On the other hand, even though largely scattered information about the multipolar phase transitions is gathered,35 the result is rather difficult to understand. The xT phase diagram at B = 0 reveals a weakening of the phase IV as T is increased, while the xB phase diagram at T = 0 reveals an enhancement of the same phase as B is increased. Therefore, a discontinuity of the phase IV has been introduced along the x-axis in the up to date xTB phase diagram of Ce1−x La x B6, and the quantum criticality at the verge of the phase IV is poorly understood.

In this article, we investigate physical properties of Ce1−x La x B6 (x = 0, 0.18, 0.23, 0.28, 0.5, 0.75) by measuring heat capacity at ambient pressure, magnetic Bragg intensity, and the magnetocaloric effect (MCE) with B || [110]. C p and elastic neutron scattering (NS) measurements are analyzed to construct x-dependent TB phase diagrams and the xT phase diagram which show intricate transitions between multipolar phases. The analysis of MCE in this system suggests not only more precise TB phase diagrams but also an existence of an exotic high-entropy region. Meanwhile, a discovery of a highly irreversible MCE across a magnetic phase boundary is in contradiction to the widely accepted description of the MCE. From the low-T analysis of C p /T, the Sommerfeld coefficient, γ 0, is extracted, and γ 0(B) exhibits local maxima at phase boundaries in xB plane. Finally, we present an understandable xT and xB phase diagrams, which imply an emergence of a putative QCP as phase IV is suppressed. The observations concerning the variation of γ 0 on the xB plane are explicable by a large positive correlation between multipolar fluctuations and the effective electron mass, m *, within heavy Fermi-liquid (FL) description. This simple conclusion seems generic and valid in aforementioned multipolar heavy fermion metals.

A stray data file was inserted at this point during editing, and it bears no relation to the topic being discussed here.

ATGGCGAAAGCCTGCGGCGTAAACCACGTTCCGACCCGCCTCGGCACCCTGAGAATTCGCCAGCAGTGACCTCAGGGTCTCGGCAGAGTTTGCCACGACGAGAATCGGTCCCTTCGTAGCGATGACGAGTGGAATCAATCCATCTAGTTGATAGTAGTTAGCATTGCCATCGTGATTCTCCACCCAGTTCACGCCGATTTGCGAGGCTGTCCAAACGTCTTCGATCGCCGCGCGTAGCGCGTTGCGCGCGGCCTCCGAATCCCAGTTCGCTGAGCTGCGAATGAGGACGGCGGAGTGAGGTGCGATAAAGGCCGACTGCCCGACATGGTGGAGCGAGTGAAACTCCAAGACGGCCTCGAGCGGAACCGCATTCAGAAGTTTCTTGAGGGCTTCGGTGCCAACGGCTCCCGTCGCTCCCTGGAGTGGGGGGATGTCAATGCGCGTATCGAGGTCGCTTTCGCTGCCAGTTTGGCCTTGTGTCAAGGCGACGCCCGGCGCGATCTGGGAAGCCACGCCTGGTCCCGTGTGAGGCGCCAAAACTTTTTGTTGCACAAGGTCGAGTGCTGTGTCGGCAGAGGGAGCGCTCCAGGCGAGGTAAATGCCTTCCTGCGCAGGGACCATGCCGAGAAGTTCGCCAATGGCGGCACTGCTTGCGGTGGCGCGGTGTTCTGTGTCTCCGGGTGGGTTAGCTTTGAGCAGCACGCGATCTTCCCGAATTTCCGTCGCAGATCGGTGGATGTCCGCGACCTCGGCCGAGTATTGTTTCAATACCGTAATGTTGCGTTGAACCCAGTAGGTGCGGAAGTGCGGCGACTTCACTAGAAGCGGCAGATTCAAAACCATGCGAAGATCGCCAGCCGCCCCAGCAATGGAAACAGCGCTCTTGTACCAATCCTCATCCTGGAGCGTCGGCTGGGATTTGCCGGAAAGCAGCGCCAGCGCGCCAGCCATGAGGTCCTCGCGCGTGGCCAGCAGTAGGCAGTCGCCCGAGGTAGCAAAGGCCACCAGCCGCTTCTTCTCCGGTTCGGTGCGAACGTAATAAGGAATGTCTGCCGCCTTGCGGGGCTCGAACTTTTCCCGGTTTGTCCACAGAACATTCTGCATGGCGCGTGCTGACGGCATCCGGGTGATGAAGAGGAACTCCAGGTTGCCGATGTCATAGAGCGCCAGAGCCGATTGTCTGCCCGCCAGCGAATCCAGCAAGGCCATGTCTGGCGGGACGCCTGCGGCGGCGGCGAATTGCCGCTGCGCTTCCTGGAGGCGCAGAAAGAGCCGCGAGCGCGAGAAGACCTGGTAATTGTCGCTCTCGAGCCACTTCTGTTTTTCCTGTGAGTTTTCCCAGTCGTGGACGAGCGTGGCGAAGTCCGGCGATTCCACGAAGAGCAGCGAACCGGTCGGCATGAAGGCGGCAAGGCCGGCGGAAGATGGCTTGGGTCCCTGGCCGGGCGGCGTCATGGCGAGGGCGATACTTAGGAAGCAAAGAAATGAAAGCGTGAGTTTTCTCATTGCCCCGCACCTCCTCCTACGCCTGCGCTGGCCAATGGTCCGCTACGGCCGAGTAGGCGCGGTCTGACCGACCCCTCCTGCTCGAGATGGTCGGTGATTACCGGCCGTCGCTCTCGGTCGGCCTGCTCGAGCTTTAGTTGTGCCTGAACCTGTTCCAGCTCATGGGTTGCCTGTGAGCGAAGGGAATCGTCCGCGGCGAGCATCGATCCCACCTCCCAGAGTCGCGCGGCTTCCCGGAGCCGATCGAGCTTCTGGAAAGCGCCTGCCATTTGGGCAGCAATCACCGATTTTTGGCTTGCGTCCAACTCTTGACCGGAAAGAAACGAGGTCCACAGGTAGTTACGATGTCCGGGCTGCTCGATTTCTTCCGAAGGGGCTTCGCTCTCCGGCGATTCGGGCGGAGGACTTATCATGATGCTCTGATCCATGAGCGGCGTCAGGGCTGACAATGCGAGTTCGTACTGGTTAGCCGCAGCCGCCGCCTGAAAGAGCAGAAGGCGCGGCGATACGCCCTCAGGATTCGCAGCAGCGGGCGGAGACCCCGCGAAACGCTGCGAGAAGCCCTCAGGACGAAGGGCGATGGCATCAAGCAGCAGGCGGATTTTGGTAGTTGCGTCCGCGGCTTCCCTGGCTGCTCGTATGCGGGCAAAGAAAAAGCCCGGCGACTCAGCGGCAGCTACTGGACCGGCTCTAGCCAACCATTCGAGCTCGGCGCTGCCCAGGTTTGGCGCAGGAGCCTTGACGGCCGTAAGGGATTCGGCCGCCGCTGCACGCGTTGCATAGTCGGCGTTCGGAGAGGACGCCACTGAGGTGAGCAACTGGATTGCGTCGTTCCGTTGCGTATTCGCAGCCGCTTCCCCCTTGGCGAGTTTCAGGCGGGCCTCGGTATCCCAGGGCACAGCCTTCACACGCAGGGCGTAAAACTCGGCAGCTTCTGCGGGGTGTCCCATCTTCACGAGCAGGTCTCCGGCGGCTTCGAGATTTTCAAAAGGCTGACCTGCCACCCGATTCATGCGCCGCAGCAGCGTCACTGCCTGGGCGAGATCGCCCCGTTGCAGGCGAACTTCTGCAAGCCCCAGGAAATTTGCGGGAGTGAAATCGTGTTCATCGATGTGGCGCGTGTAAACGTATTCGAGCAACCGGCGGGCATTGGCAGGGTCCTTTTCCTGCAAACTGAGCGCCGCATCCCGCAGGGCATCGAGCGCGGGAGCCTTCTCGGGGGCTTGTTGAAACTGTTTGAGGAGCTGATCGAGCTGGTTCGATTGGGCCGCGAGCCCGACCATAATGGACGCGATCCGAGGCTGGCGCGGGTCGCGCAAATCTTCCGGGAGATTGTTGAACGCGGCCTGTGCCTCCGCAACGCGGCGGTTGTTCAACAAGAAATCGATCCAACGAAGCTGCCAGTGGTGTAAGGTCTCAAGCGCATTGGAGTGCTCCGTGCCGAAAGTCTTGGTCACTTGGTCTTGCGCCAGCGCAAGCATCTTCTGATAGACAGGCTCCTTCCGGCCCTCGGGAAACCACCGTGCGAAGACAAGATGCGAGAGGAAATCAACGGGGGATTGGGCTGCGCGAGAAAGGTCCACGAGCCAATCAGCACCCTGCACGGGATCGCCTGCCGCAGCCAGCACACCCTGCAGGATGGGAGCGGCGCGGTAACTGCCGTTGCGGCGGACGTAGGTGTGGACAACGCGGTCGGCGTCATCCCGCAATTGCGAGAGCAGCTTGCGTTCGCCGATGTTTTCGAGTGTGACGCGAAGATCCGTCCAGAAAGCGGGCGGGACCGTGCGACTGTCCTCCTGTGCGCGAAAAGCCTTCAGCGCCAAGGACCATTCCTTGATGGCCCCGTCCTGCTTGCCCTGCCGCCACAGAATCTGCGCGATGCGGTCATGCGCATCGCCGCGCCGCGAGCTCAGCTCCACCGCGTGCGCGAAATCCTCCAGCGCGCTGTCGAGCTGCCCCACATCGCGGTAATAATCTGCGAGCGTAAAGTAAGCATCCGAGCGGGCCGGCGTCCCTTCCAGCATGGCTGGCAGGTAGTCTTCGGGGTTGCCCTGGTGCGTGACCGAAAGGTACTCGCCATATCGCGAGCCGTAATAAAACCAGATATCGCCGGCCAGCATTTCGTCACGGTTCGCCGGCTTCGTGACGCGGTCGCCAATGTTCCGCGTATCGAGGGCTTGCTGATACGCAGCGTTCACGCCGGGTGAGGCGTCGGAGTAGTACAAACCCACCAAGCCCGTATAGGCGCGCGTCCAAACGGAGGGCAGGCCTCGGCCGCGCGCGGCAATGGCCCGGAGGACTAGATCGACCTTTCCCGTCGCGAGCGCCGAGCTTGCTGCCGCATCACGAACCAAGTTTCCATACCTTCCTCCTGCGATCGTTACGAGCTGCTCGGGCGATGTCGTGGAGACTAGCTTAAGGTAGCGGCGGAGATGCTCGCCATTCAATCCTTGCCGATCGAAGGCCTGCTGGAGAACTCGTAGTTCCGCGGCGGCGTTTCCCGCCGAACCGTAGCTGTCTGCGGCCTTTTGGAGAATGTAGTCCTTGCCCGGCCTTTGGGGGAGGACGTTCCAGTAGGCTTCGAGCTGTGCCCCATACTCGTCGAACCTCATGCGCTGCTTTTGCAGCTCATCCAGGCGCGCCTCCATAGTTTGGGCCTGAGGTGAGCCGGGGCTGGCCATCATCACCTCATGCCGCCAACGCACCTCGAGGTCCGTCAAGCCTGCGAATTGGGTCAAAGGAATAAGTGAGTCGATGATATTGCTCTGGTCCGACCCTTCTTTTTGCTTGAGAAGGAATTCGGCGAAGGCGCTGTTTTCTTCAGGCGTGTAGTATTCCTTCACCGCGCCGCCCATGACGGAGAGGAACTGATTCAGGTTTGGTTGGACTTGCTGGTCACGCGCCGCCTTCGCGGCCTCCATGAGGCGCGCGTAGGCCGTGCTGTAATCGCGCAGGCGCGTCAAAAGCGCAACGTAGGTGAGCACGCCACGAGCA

## Results